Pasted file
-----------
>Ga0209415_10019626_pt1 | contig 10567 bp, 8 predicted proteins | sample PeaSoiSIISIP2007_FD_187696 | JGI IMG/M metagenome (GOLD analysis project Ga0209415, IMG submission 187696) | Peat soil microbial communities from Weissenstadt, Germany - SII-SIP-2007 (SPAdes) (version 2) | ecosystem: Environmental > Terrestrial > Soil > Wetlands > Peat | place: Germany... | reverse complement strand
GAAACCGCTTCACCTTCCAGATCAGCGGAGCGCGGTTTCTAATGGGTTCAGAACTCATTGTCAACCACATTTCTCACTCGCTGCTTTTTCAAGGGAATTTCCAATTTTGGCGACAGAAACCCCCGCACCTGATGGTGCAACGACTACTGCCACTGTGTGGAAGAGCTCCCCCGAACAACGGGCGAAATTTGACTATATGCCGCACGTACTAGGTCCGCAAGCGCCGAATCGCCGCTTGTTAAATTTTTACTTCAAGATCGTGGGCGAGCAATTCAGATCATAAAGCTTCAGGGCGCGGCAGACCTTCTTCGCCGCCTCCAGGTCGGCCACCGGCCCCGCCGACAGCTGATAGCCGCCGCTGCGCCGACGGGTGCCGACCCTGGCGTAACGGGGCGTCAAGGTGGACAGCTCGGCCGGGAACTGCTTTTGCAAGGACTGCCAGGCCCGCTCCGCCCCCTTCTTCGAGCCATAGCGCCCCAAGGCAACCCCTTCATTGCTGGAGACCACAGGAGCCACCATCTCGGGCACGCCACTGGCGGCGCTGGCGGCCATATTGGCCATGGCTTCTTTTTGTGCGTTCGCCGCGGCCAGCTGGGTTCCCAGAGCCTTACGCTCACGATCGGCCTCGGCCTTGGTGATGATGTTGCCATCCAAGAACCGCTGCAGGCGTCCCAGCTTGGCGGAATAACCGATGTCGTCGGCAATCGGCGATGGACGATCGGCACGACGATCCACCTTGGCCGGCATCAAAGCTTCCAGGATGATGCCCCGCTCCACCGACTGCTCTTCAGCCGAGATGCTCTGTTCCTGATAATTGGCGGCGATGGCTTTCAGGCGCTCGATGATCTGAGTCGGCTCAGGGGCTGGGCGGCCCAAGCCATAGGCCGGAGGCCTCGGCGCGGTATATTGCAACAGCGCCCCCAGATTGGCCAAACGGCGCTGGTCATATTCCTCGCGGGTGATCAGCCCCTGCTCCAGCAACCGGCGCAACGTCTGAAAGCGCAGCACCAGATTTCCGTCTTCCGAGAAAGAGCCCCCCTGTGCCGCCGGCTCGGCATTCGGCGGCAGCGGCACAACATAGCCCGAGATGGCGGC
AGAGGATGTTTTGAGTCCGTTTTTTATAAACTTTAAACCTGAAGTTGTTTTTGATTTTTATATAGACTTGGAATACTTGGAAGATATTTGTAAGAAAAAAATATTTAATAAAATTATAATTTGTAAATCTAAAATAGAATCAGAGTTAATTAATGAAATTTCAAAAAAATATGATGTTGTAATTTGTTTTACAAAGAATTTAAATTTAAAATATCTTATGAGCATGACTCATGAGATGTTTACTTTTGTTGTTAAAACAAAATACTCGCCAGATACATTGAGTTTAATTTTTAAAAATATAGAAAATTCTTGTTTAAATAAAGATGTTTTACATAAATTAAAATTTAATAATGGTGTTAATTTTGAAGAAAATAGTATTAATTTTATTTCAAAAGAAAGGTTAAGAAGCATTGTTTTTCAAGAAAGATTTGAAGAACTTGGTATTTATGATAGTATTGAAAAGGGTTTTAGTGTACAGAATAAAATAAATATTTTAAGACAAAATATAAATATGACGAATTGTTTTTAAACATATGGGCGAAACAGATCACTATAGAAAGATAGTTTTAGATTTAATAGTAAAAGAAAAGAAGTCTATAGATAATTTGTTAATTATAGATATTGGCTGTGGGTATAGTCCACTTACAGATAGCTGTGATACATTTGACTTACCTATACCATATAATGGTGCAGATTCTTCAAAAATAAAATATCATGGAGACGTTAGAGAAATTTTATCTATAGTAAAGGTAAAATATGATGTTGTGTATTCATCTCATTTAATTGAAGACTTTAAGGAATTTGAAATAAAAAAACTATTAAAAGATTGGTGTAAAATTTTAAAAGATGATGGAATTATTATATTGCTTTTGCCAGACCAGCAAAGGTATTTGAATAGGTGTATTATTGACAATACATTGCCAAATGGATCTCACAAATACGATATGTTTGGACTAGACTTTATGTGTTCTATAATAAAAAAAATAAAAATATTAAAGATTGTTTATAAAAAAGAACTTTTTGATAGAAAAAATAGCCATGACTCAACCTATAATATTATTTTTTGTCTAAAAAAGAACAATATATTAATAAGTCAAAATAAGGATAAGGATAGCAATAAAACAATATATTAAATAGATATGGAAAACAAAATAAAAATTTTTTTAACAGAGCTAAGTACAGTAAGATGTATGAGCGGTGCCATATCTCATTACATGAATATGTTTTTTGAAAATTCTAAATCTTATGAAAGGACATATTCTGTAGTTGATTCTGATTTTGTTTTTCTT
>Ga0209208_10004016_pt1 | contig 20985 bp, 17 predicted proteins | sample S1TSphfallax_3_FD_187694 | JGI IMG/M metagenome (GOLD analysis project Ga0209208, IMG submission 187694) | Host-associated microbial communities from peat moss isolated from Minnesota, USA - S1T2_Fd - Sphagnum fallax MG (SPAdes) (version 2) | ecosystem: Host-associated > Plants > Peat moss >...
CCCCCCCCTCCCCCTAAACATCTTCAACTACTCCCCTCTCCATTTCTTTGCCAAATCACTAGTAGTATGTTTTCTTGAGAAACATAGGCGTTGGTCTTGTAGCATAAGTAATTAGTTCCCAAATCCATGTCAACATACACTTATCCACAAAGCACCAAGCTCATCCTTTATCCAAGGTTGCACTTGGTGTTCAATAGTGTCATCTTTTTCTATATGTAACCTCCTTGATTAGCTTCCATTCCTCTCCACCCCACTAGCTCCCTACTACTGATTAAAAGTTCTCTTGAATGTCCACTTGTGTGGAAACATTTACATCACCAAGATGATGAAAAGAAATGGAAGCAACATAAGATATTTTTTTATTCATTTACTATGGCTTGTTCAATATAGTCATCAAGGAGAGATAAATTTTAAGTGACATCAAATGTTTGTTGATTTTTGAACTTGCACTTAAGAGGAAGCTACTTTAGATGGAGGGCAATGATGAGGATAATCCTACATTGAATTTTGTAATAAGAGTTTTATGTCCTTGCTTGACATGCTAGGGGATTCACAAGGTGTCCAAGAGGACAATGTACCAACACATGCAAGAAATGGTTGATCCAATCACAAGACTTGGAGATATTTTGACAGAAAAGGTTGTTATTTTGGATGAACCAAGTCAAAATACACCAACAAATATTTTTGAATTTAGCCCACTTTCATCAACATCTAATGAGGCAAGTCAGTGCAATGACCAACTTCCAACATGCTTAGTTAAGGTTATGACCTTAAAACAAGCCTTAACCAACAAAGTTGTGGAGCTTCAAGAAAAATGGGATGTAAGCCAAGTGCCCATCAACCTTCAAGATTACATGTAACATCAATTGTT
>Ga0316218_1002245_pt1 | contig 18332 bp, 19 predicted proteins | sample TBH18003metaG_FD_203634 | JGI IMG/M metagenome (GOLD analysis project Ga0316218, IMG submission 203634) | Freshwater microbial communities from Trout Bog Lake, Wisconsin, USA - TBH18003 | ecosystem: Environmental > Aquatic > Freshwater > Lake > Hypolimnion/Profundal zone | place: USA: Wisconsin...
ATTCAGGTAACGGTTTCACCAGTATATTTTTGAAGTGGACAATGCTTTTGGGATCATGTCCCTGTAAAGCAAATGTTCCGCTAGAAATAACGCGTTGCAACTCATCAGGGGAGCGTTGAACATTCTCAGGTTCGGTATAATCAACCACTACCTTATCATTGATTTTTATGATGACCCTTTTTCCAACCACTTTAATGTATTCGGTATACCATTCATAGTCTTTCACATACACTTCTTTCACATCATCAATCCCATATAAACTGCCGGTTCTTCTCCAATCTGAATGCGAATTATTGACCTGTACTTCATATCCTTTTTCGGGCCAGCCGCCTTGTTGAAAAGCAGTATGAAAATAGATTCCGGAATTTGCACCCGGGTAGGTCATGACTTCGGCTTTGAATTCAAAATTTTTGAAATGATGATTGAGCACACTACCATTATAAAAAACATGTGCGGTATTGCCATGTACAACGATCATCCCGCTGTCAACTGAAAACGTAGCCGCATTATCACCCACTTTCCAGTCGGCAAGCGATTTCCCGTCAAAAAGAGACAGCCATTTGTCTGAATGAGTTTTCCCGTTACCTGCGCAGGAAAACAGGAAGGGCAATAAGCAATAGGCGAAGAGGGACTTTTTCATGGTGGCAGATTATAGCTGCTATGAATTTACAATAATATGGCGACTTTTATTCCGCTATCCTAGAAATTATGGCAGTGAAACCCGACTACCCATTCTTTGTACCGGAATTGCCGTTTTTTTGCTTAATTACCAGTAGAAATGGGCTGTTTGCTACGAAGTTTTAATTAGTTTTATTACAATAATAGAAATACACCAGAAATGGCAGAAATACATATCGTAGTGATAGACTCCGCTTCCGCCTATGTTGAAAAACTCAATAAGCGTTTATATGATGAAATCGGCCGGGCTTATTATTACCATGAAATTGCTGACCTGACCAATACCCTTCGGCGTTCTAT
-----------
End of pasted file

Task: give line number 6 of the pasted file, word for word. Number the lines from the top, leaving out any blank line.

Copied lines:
>Ga0316218_1002245_pt1 | contig 18332 bp, 19 predicted proteins | sample TBH18003metaG_FD_203634 | JGI IMG/M metagenome (GOLD analysis project Ga0316218, IMG submission 203634) | Freshwater microbial communities from Trout Bog Lake, Wisconsin, USA - TBH18003 | ecosystem: Environmental > Aquatic > Freshwater > Lake > Hypolimnion/Profundal zone | place: USA: Wisconsin...